The otherworldly powers of Bali’s traditional healers are well documented and are part of daily life for locals and expats.
It is believed that spirits, both good and bad, abound on this Island of the Gods, and they can wreak havoc on one’s physical, emotional and spiritual wellbeing. Everything from a broken bone to a broken heart can invoke a visit to one of more than 8,000 healers practising in Bali.
Traditional Balinese healing shot to fame with the Hollywood film, Eat Pray Love – which shone a light on the late Ubud Balian and priest, Pak Ketut Liyer. He became an instant rock star of the alternative medicine scene and his home a major tourist destination.
Healers reject being called a Balian as it’s too conceited for their spiritual calling, which is delivered through illness or an ancient family line. Balian healers specialise in specific areas such as heart problems, migraine headaches, sports injuries or the removal of spells.
The Four Types of Balian Healers
The first is a Ketakson, usually female, who will channel between the client and God, calling on the spirit of a dead person for guidance, and passing on the information.
The second is a Pica – a medium and not a formal student of traditional medicine, massage or magic. There are stories of physical objects – such as the Balinese dagger called a kris – appearing out of thin air during a session with a Pica.
The third is a Usada who receives divine knowledge during a severe illness that leads them to study the Lontars – ancient, sacred texts written on bamboo. They are a masters’ apprentice while studying anatomy, ethics, traditional herbs, massage, magic, meditation, yoga, and tantra among many subjects. Black and white magic are widely practised in Bali.
The fourth kind of Balian combines all of the above and during a session, the healer may appear mildly psychotic, hearing voices and having visions as the wisdom enters their body.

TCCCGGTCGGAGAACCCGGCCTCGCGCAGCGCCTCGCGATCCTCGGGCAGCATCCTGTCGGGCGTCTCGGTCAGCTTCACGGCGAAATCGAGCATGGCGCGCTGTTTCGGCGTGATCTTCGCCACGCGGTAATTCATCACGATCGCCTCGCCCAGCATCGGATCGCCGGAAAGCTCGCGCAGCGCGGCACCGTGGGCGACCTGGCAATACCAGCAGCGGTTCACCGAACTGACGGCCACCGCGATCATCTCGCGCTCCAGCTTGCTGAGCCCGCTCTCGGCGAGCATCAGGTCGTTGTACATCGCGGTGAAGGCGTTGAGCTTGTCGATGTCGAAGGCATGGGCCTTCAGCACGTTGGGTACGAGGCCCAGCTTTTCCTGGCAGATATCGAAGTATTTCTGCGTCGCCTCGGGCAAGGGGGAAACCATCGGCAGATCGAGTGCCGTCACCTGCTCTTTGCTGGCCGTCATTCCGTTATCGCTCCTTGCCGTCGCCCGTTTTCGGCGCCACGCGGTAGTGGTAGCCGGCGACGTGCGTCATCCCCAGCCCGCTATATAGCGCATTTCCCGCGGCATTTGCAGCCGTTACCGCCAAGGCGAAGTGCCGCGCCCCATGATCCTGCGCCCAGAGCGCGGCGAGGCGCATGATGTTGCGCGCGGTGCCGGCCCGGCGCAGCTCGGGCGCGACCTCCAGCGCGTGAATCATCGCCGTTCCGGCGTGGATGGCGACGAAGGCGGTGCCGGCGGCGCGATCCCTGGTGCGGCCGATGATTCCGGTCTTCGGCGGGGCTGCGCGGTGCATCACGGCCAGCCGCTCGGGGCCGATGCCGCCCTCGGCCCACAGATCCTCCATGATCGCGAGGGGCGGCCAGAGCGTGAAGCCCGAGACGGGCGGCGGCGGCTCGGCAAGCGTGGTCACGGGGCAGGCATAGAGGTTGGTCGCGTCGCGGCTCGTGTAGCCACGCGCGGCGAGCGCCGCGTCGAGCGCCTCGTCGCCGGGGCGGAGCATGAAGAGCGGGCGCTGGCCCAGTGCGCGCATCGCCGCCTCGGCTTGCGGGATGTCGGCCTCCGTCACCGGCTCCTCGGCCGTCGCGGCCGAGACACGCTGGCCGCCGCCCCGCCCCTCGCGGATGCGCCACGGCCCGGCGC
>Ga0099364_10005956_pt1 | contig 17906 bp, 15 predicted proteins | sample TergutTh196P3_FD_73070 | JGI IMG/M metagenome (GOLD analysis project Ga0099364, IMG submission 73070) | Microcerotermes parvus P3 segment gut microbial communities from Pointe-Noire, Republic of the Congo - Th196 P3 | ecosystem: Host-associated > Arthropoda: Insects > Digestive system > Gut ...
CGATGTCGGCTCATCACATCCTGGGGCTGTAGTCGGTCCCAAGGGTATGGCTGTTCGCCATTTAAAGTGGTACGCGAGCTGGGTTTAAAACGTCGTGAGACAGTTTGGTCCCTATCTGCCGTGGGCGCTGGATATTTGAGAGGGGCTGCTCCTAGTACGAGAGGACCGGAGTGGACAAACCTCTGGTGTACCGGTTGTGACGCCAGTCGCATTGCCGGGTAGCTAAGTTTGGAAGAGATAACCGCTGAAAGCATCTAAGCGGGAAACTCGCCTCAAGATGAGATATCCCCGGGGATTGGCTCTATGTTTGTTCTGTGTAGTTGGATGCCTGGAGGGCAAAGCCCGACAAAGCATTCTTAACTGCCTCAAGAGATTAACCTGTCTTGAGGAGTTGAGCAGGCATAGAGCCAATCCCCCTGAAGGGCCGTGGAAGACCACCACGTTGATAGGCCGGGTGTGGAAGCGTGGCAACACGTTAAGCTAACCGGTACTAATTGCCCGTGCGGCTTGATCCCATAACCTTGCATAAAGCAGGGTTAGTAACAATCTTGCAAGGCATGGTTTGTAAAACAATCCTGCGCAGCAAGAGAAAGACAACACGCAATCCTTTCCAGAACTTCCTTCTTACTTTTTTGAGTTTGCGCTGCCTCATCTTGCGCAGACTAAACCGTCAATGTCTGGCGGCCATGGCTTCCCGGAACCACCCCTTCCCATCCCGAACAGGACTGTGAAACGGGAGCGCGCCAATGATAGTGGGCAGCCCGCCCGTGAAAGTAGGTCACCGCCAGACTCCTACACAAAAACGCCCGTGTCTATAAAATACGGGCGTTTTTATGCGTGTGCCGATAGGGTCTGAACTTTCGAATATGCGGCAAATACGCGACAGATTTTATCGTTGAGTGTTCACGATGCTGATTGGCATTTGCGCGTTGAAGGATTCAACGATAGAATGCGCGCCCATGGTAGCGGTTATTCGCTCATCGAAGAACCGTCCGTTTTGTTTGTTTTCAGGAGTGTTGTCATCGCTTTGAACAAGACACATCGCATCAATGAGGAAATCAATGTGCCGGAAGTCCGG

Etiquettes and Customs
Travellers can visit a Balian or even study for a few days with an expert. Etiquette must be observed, so dress modestly and be patient since locals with real illnesses will also be waiting. Bring an offering of money, but never pass cash directly to the healer. Give it to an assistant with your right hand. And always take a translator along.
Expect to be treated in full view of the household and waiting clients who will watch avidly. A fire may be created, a potion brewed, healing oils applied, patterns could be drawn on your body or a painful deep tissue massage delivered. Patients may be poked with sharp sticks too. Healers often create a bespoke blend of herbs and instead of passing it to their patient to devour, they pop the lot into their mouth to chew and suck, and then spit gobs of the mulch onto the patients’ body – face included. Try not to flinch or make facial expressions.
More than one visit to a Balian may be required, depending on the ailment, so don’t expect to be healed between sundowners and breakfast, or on the way to the airport. Visit a healer who has been referred by a Villa Manager or a friend to avoid bogus operators. And if you do choose to walk down this mystic path, please do so with the respect any ancient wisdom deserves.
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